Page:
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Key fire chief explains vehicle response combo

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  • | 4:00 a.m. April 27, 2011
  • Longboat Key
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Longboat Key Fire Rescue Chief Paul Dezzi and his firefighter/paramedics receive the question almost daily:

“Why does a fire truck always have to respond to a call with an ambulance?”

And the answer is always the same:

“To ensure the highest level of patient care is provided by Longboat Key Fire Rescue, we utilize a priority dispatching system to send the closest unit to service calls,” Dezzi said.

Calls that automatically receive a fire truck and ambulance are respiratory-, cardiac-, chest pain- and fall-related calls.

“History has demonstrated that these call types require more manpower, and we feel it is better to have both units respond than to arrive with one vehicle and need to request the other,” Dezzi said. “That causes nothing but a delay.”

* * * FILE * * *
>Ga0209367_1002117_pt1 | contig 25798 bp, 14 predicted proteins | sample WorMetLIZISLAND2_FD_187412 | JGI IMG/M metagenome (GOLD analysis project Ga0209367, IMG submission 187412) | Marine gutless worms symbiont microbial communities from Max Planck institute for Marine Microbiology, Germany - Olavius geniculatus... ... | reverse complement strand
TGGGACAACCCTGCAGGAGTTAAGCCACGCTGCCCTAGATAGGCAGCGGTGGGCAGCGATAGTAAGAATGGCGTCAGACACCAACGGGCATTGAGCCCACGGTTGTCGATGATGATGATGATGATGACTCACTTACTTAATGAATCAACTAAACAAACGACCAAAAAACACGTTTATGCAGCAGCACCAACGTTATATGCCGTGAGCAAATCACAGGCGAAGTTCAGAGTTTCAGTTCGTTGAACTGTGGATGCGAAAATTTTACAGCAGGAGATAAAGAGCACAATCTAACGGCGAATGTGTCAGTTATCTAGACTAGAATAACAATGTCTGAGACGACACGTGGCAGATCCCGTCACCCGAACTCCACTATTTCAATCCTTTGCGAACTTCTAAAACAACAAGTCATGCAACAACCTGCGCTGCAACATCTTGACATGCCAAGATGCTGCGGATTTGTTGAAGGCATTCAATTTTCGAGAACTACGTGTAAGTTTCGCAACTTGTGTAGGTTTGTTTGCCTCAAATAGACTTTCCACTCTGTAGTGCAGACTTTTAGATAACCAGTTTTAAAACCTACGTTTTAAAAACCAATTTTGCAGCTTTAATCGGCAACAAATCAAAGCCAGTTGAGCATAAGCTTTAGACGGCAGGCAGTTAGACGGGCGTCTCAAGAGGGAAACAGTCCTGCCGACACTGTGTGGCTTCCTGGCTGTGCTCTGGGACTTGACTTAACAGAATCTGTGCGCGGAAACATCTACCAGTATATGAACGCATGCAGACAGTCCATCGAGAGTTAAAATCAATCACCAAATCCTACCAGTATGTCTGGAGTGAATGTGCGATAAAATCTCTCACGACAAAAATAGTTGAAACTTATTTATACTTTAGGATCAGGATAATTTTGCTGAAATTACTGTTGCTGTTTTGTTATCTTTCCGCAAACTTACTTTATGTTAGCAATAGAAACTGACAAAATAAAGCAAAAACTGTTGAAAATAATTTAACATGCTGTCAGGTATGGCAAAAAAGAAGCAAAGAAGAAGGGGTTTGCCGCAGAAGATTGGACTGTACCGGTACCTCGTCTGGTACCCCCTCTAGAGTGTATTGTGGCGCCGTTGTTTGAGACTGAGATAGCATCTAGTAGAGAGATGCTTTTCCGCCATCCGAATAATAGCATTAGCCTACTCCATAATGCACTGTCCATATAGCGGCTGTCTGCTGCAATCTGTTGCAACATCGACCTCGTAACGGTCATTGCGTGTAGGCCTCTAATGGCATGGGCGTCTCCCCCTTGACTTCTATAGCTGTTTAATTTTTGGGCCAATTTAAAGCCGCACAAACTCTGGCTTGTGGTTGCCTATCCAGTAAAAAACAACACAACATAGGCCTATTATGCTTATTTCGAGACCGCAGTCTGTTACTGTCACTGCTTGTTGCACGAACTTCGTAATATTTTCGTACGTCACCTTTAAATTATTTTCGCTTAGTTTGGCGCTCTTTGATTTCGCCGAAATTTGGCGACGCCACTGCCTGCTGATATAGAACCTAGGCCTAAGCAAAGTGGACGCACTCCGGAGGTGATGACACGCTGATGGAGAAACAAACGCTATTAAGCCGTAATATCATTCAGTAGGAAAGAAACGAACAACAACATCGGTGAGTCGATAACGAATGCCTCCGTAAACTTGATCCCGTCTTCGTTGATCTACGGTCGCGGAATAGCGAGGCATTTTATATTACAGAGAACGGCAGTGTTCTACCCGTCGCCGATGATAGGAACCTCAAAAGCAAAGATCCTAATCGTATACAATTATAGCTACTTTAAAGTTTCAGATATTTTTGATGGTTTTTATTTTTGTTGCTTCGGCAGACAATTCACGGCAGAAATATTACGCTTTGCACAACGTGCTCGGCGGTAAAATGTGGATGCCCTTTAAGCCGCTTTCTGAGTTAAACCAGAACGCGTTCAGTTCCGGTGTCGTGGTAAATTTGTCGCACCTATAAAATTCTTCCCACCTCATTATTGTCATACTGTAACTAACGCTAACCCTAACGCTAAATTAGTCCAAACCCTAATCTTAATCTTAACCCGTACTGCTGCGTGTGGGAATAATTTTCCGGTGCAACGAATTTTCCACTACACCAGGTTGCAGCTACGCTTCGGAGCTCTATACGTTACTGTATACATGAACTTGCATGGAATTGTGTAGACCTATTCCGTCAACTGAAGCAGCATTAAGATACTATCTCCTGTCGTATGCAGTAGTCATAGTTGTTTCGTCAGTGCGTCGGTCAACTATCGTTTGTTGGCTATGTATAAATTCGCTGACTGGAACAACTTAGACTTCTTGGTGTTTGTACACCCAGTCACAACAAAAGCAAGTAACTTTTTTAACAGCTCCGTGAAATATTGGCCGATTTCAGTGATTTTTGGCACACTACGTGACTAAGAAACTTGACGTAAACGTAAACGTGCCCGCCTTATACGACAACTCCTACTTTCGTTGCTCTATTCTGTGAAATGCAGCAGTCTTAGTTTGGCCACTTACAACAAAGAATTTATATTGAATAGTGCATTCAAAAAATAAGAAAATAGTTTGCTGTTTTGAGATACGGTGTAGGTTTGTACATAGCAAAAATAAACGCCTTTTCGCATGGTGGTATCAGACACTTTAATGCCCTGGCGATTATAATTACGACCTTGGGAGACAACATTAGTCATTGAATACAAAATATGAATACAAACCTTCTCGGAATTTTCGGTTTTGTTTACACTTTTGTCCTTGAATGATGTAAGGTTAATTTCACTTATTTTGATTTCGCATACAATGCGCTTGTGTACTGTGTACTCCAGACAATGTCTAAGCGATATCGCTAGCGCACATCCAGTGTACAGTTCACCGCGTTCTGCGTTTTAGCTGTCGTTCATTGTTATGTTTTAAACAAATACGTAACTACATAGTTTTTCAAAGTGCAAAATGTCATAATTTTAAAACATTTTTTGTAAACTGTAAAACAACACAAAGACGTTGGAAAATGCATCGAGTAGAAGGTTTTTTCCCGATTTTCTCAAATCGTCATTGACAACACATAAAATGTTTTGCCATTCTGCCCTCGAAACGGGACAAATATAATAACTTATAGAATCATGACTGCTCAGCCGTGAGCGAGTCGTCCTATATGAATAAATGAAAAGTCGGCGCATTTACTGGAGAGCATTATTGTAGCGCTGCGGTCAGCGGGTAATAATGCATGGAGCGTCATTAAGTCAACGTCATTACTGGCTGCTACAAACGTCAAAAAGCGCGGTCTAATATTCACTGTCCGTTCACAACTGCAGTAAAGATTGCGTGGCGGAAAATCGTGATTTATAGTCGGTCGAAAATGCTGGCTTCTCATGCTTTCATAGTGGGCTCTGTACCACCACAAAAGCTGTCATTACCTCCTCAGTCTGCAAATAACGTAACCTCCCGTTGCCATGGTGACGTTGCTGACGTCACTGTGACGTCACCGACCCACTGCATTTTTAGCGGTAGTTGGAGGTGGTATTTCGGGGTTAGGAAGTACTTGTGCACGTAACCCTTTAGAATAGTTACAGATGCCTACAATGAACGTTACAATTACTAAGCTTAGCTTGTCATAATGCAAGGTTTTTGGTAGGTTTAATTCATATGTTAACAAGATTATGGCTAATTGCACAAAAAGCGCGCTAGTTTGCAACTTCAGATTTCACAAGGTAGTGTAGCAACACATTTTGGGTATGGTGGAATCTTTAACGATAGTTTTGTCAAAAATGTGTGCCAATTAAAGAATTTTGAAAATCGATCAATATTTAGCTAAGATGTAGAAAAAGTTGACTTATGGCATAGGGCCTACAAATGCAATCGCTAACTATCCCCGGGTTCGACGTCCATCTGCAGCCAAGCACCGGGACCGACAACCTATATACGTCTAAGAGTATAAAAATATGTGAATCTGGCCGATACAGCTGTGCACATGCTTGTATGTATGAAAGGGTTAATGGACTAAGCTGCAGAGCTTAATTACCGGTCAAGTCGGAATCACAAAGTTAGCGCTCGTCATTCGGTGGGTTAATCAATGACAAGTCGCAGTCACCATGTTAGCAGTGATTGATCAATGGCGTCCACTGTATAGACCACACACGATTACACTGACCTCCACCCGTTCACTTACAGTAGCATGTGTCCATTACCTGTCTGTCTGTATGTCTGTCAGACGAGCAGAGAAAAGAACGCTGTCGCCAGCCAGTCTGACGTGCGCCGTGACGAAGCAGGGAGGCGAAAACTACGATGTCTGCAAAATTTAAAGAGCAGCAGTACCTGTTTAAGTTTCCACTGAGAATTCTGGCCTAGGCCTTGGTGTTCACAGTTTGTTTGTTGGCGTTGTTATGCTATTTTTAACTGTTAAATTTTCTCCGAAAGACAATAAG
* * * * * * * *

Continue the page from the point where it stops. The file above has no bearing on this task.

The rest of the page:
If the second unit is not needed, Dezzi said it returns to the station.

Dezzi notes there are many times when a fire truck is the closest unit to the emergency. 

“If the personnel on that fire truck can handle the call, without having to transport the patient to a hospital, then they will cancel the ambulance and mitigate the call themselves,” Dezzi said.

Dezzi explains that there are paramedics on both the fire trucks and ambulances providing care to a sick or injured patient. 

“The only difference between the medical equipment carried on an ambulance and that carried on a fire truck is the ambulance has a stretcher to transport the patient,” Dezzi said. “So, when residents see a fire truck, they need to realize it is not just a fire truck that responds to fires with hose and water but a vehicle with oxygen, medications, a defibrillator, airway-control devices and, most importantly, personnel who are able to handle both emergency calls and fires.”

Another reason to have a fire truck respond with an ambulance, Dezzi explains, is that four firemen are sometimes needed to carry patients down the stairs, because there isn’t enough room in some island elevators for patients and equipment.

Contact Kurt Schultheis at [email protected]


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